Most online articles about business growth do not apply to businesses that sell services, not products. Service-based businesses do not find success by abiding by the same basic fundamentals as product-based businesses, making them much tougher to grow. For businesses like consulting agencies, home improvement businesses, medical practices or auto repair shops, increasing productivity or revenue isn’t as simple as hiring more people, adding property, or purchasing expensive equipment.
In most cases, service-based businesses amount to a few dozen people who are led by two or three supervisors. They expand by creating different departments who manage their own clients but this won’t necessarily help the company grow to the same extent as a product-based business with a new release. In order to make this happen, service-based businesses must begin to operate more like product-based businesses.
1. Which Customers To Focus On
Operating like a product-based business means viewing and marketing your services like products. This begins with defining your core customer, or determining which of your current customers meet certain criteria that officially makes them good customers. Every businesses has their own criteria for a good customer but it’s usually best to see if they check off approximately three boxes such as profitability, being easy to work with, and the potential to refer other valuable clients to you.
Once you have compiled a decent amount of clients who meet your criteria, think about what these clients have in common. You’ll probably notice that they have similar values, found you through similar channels, or were in similar situations when they hired you. Their leaders might have comparable personalities or tendencies as well. This process will give you hints as to where you can find more potential clients like them and which strengths you should advertise while making your pitch.
2. Which Service Generates The Most Value
It’s common for a young service-based business to make the mistake of trying to sell many services to many different types of clients in an attempt to expand their client base. This might have been an effective way to grow early on but continuing to operate with this strategy ultimately results in a business becoming just pretty good at a decent amount of general skills. The more successful businesses service a niche market by gradually becoming bonafide experts at solving one or a couple of problems.They figured out which service generated the most value for their clients and then concentrated on getting better at it.
So, examine all the problems your services solve and separate those that are too difficult to be solved effectively for less money than you charge or in less time. You might find that some of the problems you solve can be solved through other, less complex means or by other people offering the same results as your business.
3. How To Package Their Services Like Products
At this point, you should have a good idea of your core customer and core service. Now it’s time to market that core service to your core customer like a product that solves an important problem your potential clients have. People buy products for a single, definable reason (hunger, needing Internet access, etc) and they choose products based on a short list of factors such as how the product is made and how it works. So, to make your service look like a product, define how your service is developed, the manner in which it is provided, and the roles of the team members involved in each process.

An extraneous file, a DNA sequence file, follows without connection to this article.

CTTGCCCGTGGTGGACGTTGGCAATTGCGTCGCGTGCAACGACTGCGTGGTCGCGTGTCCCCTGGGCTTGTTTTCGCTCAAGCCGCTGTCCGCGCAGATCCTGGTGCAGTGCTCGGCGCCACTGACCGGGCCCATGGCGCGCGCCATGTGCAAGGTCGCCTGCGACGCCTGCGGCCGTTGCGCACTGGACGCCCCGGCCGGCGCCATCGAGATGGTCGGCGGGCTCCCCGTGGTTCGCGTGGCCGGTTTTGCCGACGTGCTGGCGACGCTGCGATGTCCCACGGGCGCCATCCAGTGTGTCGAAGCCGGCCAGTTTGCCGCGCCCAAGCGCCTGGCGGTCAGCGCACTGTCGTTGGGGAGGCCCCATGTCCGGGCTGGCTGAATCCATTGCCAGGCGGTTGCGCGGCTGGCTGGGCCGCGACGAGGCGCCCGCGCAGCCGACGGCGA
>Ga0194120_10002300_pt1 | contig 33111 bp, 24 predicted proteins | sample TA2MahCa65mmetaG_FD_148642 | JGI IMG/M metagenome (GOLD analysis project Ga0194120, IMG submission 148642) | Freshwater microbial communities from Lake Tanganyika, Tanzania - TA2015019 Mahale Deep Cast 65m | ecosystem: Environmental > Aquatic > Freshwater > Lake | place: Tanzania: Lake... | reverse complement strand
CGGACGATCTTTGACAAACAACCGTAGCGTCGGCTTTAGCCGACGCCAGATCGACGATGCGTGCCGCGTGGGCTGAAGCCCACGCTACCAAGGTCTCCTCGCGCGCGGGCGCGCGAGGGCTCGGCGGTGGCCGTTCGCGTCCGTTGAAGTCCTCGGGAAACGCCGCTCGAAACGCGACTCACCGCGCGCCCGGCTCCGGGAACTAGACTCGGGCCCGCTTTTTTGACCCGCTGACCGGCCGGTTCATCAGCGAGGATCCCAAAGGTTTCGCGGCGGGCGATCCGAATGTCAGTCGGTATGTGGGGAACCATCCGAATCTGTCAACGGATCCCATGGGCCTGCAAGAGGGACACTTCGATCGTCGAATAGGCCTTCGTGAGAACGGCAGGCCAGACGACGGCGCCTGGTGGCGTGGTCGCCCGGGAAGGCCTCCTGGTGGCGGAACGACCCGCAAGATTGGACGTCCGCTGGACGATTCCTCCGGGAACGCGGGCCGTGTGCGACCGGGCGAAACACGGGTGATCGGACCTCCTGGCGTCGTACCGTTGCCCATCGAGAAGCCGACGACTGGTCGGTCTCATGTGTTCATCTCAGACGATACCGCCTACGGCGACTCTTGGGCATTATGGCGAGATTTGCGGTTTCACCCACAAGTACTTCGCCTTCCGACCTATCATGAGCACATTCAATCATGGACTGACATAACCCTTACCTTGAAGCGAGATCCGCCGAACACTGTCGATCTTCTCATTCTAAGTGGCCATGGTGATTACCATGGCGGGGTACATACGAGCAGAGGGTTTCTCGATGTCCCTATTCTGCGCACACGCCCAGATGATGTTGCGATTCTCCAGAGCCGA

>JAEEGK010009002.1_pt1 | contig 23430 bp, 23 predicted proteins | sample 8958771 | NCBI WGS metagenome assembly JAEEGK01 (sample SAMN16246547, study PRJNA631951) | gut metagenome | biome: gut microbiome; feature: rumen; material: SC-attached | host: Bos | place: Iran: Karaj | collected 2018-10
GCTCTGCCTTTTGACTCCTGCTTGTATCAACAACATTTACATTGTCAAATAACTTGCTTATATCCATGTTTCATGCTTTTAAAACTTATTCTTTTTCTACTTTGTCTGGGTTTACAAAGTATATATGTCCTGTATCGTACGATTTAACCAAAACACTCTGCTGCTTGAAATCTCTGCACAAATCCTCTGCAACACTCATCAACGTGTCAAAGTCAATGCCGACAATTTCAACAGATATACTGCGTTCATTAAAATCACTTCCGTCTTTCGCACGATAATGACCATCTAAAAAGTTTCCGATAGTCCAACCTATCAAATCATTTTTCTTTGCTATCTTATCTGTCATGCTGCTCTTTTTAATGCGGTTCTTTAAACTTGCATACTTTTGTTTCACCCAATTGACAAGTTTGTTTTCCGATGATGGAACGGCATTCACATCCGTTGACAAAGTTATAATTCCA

When it comes to your actual marketing strategy, go back to that critical problem you solve better than anyone else. Your brand position should emphasize the problem you are solving, not the various benefits of your service. The only outcomes you should focus on are those that are tangible, meaning they provide evidence that your service has effectively solved your client’s problem.
4. Where To Turn For Extra Funding
Figuring out how to scale a service-based business also opens you up to the same tools frequently accessed by product-based businesses, like debt financing. The business lending industry has responded to the recent increase of service-based businesses by creating small business loans tailored for businesses that do not get paid in full right away or get paid monthly but need substantial capital to perform their services or pay regular expenses. They might struggle to make payroll in the event of a big job being put on hold or a new client changing their mind about the terms of a deal.
Working capital loans like a merchant cash advance or a business line of credit allow borrowers to fund their operations and make payments on a variety of frequencies (monthly, bi-weekly, daily, etc). Your payments would be lower while sales are lower, and larger when more cash is flowing in.
The Businesses Of The Future
Unlike your bank, alternative business financing companies like United Capital Source understand that the budgeting difficulties and cash flow extremities experienced by service-based businesses are often beyond their control. But in order to grow, they need to continuously market themselves and take on larger or multiple clients. We give these businesses flexible terms that allow them to make payments on the schedule that makes the most sense for them. Today’s digital landscape will only make room for more service-based businesses, so it’s time for the business lending industry to adapt to this dramatic change in their target market.